I've been rather busy with other stuff but I've been teasing the 60 pounder back, I've filled some small knots and been carefully working down the knot near the end of the right (upper) limb. The stave had about an inch of natural deflex overall, that is to say with the tips on the floor the belly (at the grip) was 1" off the floor. The tillering and working the bow had increased this to about 1.5"
I strapped the bow down (back down), straight with a couple of bits of hardboard under the deflex portions having first covered the sapwood with layers of masking tape to keep the heat off. The hardboard helped to force it into a slight reflex to allow for it springing back after heat treatment.
It's just about straight now with tips and grip touching the floor together. By the time it's finished it will be maybe back to 1" which is good. Un-treated it would have crept up to about 2" which would have been loosing performance.
I may do a hint of reflex towards the tips later, but it's a good honest shape now with a bit of waggle just above the grip which is still visible when loaded up to 60 pounds. A bow at full draw should still reflect the shape of the unstrung bow, that's what makes tillering character bows particularly tricky.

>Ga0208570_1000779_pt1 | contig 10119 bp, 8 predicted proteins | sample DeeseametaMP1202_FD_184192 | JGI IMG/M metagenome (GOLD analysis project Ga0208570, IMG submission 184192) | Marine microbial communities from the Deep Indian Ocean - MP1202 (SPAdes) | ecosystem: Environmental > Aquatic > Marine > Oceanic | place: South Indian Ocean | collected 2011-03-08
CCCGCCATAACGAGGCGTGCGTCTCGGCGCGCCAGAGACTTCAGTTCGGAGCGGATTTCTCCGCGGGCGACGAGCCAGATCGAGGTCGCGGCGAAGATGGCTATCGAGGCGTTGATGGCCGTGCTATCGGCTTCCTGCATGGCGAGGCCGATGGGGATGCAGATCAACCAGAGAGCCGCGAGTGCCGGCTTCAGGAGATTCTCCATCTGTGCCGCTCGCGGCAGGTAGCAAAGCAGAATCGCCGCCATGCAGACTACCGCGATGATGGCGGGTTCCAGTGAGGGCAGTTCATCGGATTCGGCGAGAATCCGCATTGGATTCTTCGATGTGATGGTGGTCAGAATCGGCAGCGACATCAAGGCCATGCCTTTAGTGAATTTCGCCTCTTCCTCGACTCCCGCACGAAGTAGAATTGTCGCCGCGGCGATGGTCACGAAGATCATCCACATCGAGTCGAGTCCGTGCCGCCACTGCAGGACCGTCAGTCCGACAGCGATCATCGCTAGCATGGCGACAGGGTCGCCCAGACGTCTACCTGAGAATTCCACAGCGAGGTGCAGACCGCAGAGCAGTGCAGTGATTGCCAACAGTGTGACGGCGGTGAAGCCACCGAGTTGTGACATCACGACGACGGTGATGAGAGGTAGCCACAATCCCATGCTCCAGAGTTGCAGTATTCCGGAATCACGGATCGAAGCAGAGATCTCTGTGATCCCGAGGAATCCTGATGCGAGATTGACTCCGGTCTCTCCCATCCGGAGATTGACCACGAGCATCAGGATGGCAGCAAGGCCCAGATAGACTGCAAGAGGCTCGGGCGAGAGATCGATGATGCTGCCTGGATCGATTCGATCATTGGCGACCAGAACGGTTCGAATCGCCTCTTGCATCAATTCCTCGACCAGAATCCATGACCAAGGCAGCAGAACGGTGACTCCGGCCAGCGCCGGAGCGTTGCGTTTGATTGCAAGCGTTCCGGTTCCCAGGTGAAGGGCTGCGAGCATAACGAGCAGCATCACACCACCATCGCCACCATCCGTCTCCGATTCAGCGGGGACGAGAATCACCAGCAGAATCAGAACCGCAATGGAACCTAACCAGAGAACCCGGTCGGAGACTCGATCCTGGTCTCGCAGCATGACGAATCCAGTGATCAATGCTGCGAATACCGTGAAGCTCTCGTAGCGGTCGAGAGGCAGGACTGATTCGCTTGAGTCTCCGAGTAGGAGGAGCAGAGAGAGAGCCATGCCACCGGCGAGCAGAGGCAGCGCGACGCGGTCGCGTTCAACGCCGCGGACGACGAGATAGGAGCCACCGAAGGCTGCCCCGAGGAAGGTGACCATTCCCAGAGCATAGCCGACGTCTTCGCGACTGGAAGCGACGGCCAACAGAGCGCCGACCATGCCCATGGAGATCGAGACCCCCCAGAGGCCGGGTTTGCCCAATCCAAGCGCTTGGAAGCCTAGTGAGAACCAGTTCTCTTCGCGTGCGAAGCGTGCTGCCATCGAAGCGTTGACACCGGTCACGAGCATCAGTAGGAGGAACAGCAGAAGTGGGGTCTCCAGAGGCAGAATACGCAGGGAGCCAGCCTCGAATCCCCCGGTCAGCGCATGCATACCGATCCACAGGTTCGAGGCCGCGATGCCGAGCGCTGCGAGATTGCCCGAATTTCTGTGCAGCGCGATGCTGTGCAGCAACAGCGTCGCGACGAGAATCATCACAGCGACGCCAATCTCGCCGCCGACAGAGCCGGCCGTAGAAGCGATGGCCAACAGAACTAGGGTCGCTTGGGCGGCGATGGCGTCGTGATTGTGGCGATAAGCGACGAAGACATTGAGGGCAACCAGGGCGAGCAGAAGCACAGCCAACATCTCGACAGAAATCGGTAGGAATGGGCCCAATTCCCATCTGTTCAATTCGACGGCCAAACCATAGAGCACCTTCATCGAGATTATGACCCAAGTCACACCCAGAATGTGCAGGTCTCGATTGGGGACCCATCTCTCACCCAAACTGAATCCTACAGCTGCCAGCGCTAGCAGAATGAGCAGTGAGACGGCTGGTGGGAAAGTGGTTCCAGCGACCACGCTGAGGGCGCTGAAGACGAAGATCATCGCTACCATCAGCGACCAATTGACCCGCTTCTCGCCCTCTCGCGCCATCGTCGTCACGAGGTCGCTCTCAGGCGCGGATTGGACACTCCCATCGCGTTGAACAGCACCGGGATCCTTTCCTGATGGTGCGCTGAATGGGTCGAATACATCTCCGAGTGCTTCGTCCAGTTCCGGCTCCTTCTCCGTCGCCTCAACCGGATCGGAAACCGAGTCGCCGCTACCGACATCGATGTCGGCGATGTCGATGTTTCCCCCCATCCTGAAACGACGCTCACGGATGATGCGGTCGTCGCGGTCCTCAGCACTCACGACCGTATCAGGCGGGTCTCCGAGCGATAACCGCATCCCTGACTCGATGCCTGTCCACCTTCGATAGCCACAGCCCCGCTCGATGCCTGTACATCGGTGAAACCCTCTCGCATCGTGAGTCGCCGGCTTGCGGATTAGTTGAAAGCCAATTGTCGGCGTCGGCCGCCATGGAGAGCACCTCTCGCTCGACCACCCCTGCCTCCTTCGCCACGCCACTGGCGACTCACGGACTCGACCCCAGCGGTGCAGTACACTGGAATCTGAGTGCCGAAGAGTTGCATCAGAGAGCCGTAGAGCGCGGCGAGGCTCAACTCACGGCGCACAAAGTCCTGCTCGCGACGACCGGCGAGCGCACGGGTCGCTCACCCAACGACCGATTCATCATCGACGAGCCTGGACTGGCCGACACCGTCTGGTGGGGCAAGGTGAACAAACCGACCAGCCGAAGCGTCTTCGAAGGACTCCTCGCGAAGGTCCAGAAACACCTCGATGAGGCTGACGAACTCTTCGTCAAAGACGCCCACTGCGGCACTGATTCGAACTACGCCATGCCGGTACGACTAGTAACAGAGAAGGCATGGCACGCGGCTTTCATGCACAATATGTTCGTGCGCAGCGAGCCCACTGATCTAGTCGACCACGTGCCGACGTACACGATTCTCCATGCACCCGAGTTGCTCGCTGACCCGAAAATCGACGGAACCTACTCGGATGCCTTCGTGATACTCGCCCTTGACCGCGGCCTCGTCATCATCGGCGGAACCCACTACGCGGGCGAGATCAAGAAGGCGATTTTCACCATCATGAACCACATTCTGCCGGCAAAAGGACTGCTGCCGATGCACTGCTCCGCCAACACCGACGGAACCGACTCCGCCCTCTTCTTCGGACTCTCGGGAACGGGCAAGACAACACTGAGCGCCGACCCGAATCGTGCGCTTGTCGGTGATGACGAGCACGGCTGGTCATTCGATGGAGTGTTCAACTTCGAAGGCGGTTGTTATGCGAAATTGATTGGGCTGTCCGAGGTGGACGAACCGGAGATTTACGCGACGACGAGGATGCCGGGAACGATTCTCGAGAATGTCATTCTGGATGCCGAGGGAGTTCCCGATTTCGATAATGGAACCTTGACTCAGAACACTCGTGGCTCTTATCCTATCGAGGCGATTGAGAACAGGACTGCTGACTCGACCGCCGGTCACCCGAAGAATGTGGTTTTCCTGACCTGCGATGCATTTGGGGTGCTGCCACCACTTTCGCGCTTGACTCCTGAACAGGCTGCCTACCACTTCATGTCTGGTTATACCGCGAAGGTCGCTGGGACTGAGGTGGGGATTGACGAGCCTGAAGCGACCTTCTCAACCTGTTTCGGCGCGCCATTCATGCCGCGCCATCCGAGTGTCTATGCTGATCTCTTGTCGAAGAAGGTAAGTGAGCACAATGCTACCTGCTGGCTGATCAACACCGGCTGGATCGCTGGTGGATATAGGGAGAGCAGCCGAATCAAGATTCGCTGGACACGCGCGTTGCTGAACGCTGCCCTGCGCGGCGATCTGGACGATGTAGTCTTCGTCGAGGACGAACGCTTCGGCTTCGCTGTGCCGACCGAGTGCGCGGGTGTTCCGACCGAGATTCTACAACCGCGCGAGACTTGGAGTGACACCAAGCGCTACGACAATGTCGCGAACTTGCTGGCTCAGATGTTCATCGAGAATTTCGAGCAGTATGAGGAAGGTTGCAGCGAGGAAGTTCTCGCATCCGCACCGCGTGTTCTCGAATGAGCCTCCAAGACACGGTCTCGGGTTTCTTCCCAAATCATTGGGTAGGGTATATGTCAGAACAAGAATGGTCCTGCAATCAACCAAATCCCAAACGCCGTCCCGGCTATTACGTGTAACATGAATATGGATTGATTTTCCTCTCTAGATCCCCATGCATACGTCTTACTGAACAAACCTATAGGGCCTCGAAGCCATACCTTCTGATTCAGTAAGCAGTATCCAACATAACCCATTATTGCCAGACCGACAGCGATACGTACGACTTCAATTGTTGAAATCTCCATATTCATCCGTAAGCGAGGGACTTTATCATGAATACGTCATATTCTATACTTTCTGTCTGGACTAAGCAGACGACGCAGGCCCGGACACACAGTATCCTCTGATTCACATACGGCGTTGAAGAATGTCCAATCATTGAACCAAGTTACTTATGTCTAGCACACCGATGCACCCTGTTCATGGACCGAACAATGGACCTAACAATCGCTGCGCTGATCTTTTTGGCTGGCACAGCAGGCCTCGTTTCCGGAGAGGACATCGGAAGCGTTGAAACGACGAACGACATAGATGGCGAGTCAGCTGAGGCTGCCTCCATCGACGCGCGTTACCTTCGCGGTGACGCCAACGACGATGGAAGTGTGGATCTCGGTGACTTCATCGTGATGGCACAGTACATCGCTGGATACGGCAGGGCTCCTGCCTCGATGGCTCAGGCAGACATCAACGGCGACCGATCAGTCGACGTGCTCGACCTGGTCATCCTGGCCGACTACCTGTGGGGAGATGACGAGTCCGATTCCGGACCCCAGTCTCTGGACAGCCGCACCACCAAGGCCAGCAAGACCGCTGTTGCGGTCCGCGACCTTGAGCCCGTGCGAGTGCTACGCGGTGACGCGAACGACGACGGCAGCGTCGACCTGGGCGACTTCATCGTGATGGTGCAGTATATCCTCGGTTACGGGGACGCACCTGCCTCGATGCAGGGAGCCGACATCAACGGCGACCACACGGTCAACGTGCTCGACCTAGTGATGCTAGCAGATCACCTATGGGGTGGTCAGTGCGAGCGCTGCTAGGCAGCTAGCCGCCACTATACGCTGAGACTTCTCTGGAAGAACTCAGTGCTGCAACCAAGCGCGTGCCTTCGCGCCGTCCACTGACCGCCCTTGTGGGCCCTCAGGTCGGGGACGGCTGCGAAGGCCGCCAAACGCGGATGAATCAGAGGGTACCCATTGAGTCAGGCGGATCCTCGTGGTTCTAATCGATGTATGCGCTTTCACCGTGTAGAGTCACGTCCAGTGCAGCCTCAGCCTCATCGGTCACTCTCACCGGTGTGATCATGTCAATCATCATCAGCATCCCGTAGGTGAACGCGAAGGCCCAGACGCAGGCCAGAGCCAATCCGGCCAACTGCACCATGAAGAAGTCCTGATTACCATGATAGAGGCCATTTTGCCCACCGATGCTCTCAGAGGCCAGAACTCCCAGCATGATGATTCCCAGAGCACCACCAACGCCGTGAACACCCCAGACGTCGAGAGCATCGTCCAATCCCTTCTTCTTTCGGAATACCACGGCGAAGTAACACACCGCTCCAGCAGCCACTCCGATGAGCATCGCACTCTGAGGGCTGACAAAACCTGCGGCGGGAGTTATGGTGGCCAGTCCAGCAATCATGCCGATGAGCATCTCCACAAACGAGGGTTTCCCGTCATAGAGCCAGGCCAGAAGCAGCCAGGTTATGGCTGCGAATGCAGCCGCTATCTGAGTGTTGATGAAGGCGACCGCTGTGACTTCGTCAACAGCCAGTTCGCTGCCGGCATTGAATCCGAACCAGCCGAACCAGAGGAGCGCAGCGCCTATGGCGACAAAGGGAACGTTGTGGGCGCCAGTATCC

This post of a bow with a real dogleg shows what I mean:-
It's getting close now, 60# at nearly 24" (at a low brace height ~4").I need to get the outer 1/3 of each limb coming round a bit more, but it's tricky with that big knot... It needs to work but not to get over stressed.
I see some horrid tillering where people leave a knot proud on the back (which is correct) but then make it proud on the belly too which just leaves it ludicrously stiff and creates a weak spot either side of the stiff spot. If the back is proud and the belly stays in line there is already extra thickness and stiffness and if there is no knot just a bump, the belly should follow the shape of the back.
If anyone is in doubt, they just need to measure the thickness at the bump and cube it. Measure the thickness below the bump and cube it. Comparing those two figures will give some indication of the relative stiffness of the two areas, it needs very little extra thickness to stiffen an area.
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